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The Naming of Alaska

Explorers: "M"

These biographies are from Marcus Baker's monumental Geographic Dictionary of Alaska, published in 1902 by the United States Geological Survey. It detailed the origin of thousands of geographical place names in the Territory of Alaska, and provided brief biographies of about 120 of the people who had given the names described.
Index | A | B | C | D | E | F | G | H | I-J | K | L | M | N | P | R | S | T | V | W | Z

Malaspina, 1791

    Capt. Alessandro Malaspina, an Italian navigator in the service of Spain, in command of the Descubierta and accompanied by Bustamente in the Atrevida, arrived on the Alaskan coast on June 2, 1791, near Sitka and surveyed along the coast to Prince William sound, looking for the Northwest passage reported by Maldonado. The journals of the voyage were long suppressed. A sketch of the voyage was published in the Introduction to Galiano's Relacion del viage hecho por los goletas Sutil y Mexicana, etc.; de orden del rey, 8°, Madrid, 1802; yet, strange to say, the name of Malaspina, whose work is highly praised, can not be found in the book. On his return to Spain, the infamous Godoy, known as the Prince of the Peace, confined him in a dungeon at Corunna and there kept him till the peace of Amiens in 1802, when, at the express desire of Napoleon, he was liberated. An account of his work was published in Salvá (Miguel) y Baranda (Pedro Sainz de), Coleccion de documentos ineditos, etc., 8°, Madrid, 1849, Vol. XV, pp. 268-31?,O.

Mansfield, 1889-1891

    Lieut. Commander Henry B. Mansfield, U. S. N., succeeded Thomas as commander of the Coast and Geodetic Survey steamer Patterson in the spring of 1889 and remained in command until succeeded by Moore on February 2, 1892; thus he made surveys in Alexander archipelago during the seasons of 1889, 1890, and 1891. In 1889, April 27 to September 29, his work was chiefly or wholly in Frederick sound, where surveys were made of Cleveland passage, Steamboat bay, Eliza harbor, Gambier bay, Mole harbor, Windfall harbor, Holkham bay, etc. The season's work of 1890 began at Port Simpson on April 28 and ended at Juneau on September 17. During this season 14 harbor and large-scale charts were made, chiefly in and about Lynn canal. This included Barlow cove, William Henry harbor, Pyramid harbor, Portage cove, Gastineau channel, Juneau harbor, etc. Work during the season of 1891 began on April 30 at Burroughs bay and ended on September 18 at Thorne arm. The surveys of this season were chiefly or wholly in the waters surrounding Revillagigedo island, southeastern Alaska. For an account of his work see Coast and Geodetic Survey Reports, 1890, pp. 75-71; 1891, pp. 78-81; 1892, pp. 82-83; also Coast Survey charts 8075, 8170, 8216, 8218, 8224, 8235, and 8302.

Maurelle and Quadra, 1775-1779

    Spanish exploration on the northwest coast of America north of California began in 1774. In that year Perez and Martinez reached and anchored in Nootka sound, Vancouver island.
    In 1775, by command of the Mexican Viceroy Bucareli, there was despatched the royal galiot Sonora, under command of Don Juan Francisco de la Bodega y Quadra, to make explorations north of California. With Quadra went the pilot Francisco Antonio Maurelle. On this voyage they discovered, named, and in part surveyed Bucareli bay. Four years later a second voyage was undertaken by the Spaniards. Quadra, in command of La Princesa, and Don Ignacio Arteaga, in command of La Favorita, with Maurelle as pilot, sailed from San Blas, Mexico, on February 11, 1779, and cruised northward as far as the mouth of Copper river, whence they returned to San Blas, arriving on November 21, 1779. In this voyage they revisited Bucareli bay and made additional surveys there. The published results of these voyages, so far as this dictionary is concerned, relate chiefly to Bucareli bay.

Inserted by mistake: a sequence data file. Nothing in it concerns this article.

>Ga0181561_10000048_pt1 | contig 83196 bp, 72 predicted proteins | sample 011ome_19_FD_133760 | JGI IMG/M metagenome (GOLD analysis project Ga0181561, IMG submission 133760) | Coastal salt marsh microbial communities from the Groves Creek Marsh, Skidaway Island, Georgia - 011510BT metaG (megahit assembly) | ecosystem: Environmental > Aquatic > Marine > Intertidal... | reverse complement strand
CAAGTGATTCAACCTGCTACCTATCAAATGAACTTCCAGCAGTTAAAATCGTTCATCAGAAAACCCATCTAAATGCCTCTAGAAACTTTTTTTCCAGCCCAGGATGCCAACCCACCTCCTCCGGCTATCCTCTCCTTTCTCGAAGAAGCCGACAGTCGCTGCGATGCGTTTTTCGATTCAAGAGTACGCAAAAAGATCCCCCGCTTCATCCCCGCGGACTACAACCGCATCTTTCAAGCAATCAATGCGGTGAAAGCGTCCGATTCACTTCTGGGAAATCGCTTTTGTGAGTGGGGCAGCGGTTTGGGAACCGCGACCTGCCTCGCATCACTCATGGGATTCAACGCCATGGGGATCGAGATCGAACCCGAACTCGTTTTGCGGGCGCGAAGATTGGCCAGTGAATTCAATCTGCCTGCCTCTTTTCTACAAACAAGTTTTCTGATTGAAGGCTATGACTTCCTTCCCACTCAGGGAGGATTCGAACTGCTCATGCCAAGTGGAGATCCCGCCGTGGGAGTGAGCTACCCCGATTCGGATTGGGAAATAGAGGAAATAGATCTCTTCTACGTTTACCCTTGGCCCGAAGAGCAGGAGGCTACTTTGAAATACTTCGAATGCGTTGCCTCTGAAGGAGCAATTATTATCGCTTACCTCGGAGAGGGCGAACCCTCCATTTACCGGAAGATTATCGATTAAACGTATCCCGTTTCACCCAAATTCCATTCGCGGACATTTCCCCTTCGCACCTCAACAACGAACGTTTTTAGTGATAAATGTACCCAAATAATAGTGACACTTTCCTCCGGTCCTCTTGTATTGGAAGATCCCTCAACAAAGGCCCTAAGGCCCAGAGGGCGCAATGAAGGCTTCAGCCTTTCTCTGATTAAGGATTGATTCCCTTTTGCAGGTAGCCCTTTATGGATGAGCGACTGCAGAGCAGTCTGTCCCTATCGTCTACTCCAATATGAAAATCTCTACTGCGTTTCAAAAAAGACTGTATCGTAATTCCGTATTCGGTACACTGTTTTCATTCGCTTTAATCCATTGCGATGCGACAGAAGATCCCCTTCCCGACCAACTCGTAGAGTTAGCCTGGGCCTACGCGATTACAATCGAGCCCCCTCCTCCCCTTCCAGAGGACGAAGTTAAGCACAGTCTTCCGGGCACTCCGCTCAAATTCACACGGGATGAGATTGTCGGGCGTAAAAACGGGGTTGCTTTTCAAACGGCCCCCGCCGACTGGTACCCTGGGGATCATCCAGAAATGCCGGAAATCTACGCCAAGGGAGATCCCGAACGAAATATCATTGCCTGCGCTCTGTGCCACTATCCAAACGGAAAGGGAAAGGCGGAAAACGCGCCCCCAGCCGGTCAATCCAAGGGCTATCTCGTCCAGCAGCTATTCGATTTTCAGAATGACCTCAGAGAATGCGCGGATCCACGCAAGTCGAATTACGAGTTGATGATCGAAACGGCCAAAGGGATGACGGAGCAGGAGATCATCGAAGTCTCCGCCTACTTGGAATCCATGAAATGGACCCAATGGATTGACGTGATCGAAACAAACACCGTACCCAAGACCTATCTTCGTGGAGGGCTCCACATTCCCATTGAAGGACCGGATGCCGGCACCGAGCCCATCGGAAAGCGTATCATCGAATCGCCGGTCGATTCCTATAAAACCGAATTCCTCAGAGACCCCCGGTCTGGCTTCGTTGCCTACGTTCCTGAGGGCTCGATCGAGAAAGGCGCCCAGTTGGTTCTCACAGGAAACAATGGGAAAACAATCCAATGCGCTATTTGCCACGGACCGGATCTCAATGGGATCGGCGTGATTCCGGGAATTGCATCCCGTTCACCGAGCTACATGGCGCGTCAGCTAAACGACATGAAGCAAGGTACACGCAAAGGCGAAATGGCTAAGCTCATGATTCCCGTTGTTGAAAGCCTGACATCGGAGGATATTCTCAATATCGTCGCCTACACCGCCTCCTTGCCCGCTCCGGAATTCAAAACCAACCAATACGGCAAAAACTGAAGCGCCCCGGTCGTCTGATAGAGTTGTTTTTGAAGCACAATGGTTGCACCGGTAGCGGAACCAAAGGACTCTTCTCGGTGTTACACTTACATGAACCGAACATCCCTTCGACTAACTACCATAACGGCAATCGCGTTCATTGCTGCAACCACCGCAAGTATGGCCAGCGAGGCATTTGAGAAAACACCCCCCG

A copy of their map was secured by La Perouse and published in 1798, in the atlas accompanying his Voyage, plate 26. Also Daines Barrington, in his Miscellanies, 4°, London, 1781, published Maurelle's journal, yet without the map. The Spaniards were secretive about their explorations, avoided publication, and thus have left little impress on the geography of the region they visited. For references to publications touching this work see Grewingk, pp. 392-393.

[Ed. note: "Mourelle" is the correct spelling of Quadra's pilot's name, though the Maurelle Islands are named to honour him.]

Meade, 1868-1869

    Commander (afterward Rear Admiral) Richard Worsam Meade, U. S. N., cruised through Alexander archipelago in the winter of 1868-69 in the U. S. S. Saginaw and made reconnaissance sketches of various places there. An account of this cruise was published by the Navy Department on July 26, 1869, as Hydrographic Notice No. 13 of 1869, a pamphlet of 29 pages. The map results were incorporated on United States Hydrographic chart No. 225, a chart of rough and crude appearance, but which has been very useful in making this dictionary.

Meares and Douglas, 1788-1789

    Capt. John Meares, in January, 1788, in connection with several British merchants resident in India, bought and fitted out two vessels, the Felice and the Iphigenia. Meares commanded the Felice and Capt. William Douglas the Iphigenia. The two ships sailed together from Typa, near Macao, China, on January 22, 1788, cruised around the Philippines, and, parting company, Meares reached Nootka on May 13, 1788, and Douglas arrived in Cook inlet on June 16, 1788. From Cook inlet Douglas voyaged east and south and joined Meares at Nootka on August 27, 1788. Meares cruised and traded about Vancouver island and what is now Washington, and later both officers sailed to the Hawaiian islands. They returned and again traded on the northwest coast of America and then sailed to China.